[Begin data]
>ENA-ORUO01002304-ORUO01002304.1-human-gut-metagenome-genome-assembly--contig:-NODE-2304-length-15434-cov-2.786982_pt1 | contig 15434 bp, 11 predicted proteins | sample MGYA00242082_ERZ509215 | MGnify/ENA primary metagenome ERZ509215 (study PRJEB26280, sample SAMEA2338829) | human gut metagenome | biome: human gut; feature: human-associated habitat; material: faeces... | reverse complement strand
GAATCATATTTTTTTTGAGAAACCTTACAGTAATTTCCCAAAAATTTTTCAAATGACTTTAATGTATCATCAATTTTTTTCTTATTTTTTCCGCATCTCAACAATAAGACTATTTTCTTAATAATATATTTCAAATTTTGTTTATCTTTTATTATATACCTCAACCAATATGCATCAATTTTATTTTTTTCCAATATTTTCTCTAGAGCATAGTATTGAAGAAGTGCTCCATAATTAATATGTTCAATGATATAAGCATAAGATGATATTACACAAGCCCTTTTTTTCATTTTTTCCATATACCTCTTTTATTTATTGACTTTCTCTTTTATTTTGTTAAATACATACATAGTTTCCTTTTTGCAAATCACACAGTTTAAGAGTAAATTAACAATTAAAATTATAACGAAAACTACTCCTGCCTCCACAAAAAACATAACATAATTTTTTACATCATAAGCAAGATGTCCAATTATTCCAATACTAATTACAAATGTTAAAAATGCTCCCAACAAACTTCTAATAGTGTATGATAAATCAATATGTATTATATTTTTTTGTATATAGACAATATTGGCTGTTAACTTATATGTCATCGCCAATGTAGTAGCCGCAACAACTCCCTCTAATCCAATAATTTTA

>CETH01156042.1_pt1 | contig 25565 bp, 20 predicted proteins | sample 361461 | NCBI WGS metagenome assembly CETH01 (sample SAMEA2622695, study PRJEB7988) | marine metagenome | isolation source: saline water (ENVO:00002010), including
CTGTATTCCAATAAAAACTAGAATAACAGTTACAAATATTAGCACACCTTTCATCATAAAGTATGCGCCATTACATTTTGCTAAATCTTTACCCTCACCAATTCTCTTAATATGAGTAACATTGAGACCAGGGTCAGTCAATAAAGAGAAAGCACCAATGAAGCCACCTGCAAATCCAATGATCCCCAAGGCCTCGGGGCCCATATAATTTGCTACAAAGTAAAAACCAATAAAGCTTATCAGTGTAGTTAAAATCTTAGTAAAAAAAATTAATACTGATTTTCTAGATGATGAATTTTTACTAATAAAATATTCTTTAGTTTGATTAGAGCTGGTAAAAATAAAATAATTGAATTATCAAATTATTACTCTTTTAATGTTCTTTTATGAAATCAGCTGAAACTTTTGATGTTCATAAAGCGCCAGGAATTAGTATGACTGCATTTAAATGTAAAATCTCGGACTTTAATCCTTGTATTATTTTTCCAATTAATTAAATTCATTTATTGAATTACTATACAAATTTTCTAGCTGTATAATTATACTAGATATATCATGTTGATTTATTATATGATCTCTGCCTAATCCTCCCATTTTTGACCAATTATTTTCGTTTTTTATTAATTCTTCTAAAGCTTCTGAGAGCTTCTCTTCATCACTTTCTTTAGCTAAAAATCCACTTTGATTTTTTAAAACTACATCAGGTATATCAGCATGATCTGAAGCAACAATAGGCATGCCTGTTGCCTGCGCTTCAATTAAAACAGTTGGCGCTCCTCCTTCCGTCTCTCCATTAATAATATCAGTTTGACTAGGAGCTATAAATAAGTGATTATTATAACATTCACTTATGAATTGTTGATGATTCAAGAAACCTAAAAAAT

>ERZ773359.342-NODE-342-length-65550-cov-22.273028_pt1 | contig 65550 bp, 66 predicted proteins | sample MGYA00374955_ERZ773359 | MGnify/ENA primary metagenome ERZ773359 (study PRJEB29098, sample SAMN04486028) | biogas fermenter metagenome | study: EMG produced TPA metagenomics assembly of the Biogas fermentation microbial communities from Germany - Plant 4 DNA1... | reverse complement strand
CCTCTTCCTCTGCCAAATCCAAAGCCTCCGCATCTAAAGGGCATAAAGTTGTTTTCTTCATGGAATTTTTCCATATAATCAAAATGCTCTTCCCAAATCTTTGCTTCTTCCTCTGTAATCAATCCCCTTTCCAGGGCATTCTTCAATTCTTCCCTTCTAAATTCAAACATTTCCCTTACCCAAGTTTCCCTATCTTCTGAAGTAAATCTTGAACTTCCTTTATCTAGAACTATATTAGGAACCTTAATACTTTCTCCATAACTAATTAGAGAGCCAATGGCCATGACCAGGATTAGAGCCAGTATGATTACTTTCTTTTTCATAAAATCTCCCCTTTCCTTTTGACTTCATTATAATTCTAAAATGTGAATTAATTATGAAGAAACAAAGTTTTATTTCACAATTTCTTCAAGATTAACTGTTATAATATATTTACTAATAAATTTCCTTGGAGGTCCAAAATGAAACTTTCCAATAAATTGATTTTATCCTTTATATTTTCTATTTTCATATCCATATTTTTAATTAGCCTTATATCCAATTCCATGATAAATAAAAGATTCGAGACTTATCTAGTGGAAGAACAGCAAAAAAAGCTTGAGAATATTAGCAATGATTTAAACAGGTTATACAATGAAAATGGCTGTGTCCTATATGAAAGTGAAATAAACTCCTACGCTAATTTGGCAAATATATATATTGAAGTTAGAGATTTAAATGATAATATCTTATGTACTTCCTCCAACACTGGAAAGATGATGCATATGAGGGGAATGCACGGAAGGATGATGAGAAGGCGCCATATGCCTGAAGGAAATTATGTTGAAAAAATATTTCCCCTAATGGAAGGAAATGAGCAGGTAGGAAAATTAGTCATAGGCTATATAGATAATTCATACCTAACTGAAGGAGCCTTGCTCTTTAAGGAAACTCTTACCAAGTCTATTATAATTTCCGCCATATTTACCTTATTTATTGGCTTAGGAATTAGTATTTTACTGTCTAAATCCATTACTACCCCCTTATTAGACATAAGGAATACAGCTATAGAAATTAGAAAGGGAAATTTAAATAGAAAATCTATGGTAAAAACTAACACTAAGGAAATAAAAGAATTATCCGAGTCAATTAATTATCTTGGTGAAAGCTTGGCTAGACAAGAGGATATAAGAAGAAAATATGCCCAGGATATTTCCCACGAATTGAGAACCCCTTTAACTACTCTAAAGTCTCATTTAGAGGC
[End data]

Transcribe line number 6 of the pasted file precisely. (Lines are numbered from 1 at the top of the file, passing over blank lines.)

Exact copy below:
CCTCTTCCTCTGCCAAATCCAAAGCCTCCGCATCTAAAGGGCATAAAGTTGTTTTCTTCATGGAATTTTTCCATATAATCAAAATGCTCTTCCCAAATCTTTGCTTCTTCCTCTGTAATCAATCCCCTTTCCAGGGCATTCTTCAATTCTTCCCTTCTAAATTCAAACATTTCCCTTACCCAAGTTTCCCTATCTTCTGAAGTAAATCTTGAACTTCCTTTATCTAGAACTATATTAGGAACCTTAATACTTTCTCCATAACTAATTAGAGAGCCAATGGCCATGACCAGGATTAGAGCCAGTATGATTACTTTCTTTTTCATAAAATCTCCCCTTTCCTTTTGACTTCATTATAATTCTAAAATGTGAATTAATTATGAAGAAACAAAGTTTTATTTCACAATTTCTTCAAGATTAACTGTTATAATATATTTACTAATAAATTTCCTTGGAGGTCCAAAATGAAACTTTCCAATAAATTGATTTTATCCTTTATATTTTCTATTTTCATATCCATATTTTTAATTAGCCTTATATCCAATTCCATGATAAATAAAAGATTCGAGACTTATCTAGTGGAAGAACAGCAAAAAAAGCTTGAGAATATTAGCAATGATTTAAACAGGTTATACAATGAAAATGGCTGTGTCCTATATGAAAGTGAAATAAACTCCTACGCTAATTTGGCAAATATATATATTGAAGTTAGAGATTTAAATGATAATATCTTATGTACTTCCTCCAACACTGGAAAGATGATGCATATGAGGGGAATGCACGGAAGGATGATGAGAAGGCGCCATATGCCTGAAGGAAATTATGTTGAAAAAATATTTCCCCTAATGGAAGGAAATGAGCAGGTAGGAAAATTAGTCATAGGCTATATAGATAATTCATACCTAACTGAAGGAGCCTTGCTCTTTAAGGAAACTCTTACCAAGTCTATTATAATTTCCGCCATATTTACCTTATTTATTGGCTTAGGAATTAGTATTTTACTGTCTAAATCCATTACTACCCCCTTATTAGACATAAGGAATACAGCTATAGAAATTAGAAAGGGAAATTTAAATAGAAAATCTATGGTAAAAACTAACACTAAGGAAATAAAAGAATTATCCGAGTCAATTAATTATCTTGGTGAAAGCTTGGCTAGACAAGAGGATATAAGAAGAAAATATGCCCAGGATATTTCCCACGAATTGAGAACCCCTTTAACTACTCTAAAGTCTCATTTAGAGGC